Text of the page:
On the green fringes of island-city Singapore
And make that after my early morn tropical storm.
The Sungei Buloh Wetland Reserve, formerly known as Sungei Buloh Park was renamed to better reflect the reserve's 202ha of wetland. Don't expect a walk in the rough, as this wetland reserve is on the fringe of a island city famous for litter-free streets, with an airport consistently ranked #1 in the world and has been voted world's most expensive city two years running. Stroll atop boardwalks with immaculately maintained wood planks, or dangle over sturdy handrails to watch for mudskippers. These walkways are picturesque enough to stage wedding photoshoots (and they do).
Look on the ground as you walk, in case a giant African Land Snail (Achatina fulica) is out and about. This palm-sized snail species is a gardener's nightmare in many warm climate countries. It possibly was a stowaway on cargo, and made it's way to Singapore during the trading days of it's colonial past on the Maritime Silk Route. But here at Sungei Buloh Wetland Reserve, the snail it is safe from menacing gardeners and has prospered in abundance.
All about, leggy Banyan trees (Ficus Benghalensis) swathed in luxurious moss tower around. During Singapore's Maritime trading days, the shade of these trees were frequented by 'banias' or Indian traders hence the name Banyan Trees. Today, this country bears testament to an amazing transformation, from third world to first in half a century and there are more towering skyscrapers & residential than Banyans. Nevertheless, this government protected wetland reserve hugs a small portion of the coastline north of Singapore and is a refreshing break from the city and an oasis in itself. Every little nook and cranny has some form of life. Travel slowly, look down closely and you'll find quiet spots, even here in the world's most expensive city of 2015 (Survey research by Economist Intelligence Unit/EIU).
Arachnophobics should skip this post or maybe avoid this wetland reserve altogether. Only because there are fist-sized Golden Orb Spiders (N.Pilipes) parked between the spaces of every shady backdrop bush.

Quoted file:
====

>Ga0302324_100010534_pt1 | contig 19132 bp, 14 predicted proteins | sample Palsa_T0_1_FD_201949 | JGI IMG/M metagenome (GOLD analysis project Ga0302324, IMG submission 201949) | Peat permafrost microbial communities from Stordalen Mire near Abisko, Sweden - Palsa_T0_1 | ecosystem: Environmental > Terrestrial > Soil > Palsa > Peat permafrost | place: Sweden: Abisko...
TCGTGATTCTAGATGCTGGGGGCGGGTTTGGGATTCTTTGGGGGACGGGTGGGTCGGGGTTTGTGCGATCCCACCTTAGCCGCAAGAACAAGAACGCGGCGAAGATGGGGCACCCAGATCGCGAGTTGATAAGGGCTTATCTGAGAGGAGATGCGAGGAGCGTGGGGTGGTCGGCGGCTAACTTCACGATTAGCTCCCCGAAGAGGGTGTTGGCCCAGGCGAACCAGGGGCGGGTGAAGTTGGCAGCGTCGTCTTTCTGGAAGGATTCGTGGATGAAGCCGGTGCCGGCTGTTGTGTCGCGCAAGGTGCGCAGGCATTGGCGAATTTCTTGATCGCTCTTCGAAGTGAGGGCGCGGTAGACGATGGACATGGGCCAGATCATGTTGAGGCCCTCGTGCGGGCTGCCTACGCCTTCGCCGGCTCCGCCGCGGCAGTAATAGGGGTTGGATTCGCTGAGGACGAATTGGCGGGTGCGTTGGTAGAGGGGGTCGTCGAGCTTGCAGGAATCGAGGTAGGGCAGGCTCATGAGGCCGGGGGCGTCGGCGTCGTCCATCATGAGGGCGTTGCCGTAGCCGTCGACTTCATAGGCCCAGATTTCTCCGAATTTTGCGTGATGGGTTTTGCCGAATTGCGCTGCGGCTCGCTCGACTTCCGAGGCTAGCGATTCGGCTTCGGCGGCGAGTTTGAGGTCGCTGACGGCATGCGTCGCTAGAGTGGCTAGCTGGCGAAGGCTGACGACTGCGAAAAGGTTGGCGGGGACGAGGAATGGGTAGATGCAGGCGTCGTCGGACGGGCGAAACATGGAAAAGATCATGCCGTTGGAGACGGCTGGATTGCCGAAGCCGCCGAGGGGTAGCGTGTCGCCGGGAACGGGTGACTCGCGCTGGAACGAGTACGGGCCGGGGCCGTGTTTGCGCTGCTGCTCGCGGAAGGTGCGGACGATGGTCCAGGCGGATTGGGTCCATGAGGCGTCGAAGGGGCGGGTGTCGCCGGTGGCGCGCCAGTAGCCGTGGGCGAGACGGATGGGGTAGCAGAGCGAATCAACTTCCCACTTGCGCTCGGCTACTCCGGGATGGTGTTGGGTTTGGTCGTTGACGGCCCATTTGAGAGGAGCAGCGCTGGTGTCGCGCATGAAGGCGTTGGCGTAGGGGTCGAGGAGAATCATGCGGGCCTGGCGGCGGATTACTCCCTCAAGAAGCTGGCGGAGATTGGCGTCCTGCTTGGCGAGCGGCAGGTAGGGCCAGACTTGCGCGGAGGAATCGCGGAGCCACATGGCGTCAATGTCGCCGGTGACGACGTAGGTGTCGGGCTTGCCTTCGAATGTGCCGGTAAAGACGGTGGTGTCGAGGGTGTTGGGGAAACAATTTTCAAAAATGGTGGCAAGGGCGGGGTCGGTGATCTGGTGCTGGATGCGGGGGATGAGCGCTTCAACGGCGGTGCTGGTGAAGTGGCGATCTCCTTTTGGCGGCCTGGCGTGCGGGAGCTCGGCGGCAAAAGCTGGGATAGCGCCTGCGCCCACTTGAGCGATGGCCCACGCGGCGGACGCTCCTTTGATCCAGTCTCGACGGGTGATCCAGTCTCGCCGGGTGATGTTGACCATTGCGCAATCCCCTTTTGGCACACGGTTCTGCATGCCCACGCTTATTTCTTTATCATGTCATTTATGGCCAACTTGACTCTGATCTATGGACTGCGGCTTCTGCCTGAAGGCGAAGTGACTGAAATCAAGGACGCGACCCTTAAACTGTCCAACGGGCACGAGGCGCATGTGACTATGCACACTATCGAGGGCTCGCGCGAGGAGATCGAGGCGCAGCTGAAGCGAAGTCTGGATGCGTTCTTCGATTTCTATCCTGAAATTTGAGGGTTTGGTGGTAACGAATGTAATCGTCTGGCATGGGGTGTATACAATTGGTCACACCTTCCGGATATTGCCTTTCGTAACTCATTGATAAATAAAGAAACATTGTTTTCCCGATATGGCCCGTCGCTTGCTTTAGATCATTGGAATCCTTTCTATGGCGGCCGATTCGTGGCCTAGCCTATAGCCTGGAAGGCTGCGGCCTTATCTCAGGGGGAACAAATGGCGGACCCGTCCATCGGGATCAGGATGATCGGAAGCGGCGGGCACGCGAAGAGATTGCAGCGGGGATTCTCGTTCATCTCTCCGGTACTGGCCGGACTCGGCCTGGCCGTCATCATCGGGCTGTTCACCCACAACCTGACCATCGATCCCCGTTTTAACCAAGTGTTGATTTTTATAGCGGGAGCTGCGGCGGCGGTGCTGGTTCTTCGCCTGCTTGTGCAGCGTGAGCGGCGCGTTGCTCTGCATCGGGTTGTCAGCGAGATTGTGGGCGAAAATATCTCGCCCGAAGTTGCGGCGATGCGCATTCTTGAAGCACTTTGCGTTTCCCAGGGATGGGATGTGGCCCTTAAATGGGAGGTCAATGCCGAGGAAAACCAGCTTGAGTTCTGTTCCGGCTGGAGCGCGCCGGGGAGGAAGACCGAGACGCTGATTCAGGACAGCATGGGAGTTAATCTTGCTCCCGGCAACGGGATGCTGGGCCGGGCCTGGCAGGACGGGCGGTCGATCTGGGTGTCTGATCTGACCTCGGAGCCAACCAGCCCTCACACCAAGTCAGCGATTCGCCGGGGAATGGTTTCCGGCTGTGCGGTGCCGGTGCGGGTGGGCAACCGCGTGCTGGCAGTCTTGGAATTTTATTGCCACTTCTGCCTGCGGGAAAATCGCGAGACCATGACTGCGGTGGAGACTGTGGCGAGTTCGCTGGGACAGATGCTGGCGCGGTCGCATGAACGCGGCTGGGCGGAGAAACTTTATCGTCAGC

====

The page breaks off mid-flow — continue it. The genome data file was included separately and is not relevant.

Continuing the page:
Their webs are perfectly spun and the spiders enjoy posing in the middle of their geometrics to get their picture taken by me. It's a great stomping ground for the many local amateur/pro entomologists/photographers in town. You might run in to them on the weekends with some incredibly expensive macro lenses that I'd love to own. The Golden Orb Spider is probably best known for its ability to build large, spectacular webs with spider silk that is stronger than kevlar. If two were sharing a web, the larger and showy-ier looking of the two spiders could only be a female but of course.
With pools of water dotting the reserve, the Malayan water monitor lizards has done well here and thrived to the point of sitting in the middle of your way path a boss. Much smaller than Galapagos lizards and less grumpy, their sheer numbers around the wetlands will still make you feel like you're slowly entering the fringe of mother dinosaur's nests in Jurassic Park. While some scamper across dirt path, some sit as still as a painting in tanin-stained freshwater ponds full of dead leaves at the bottom, pretending like they're totally hidden in the water.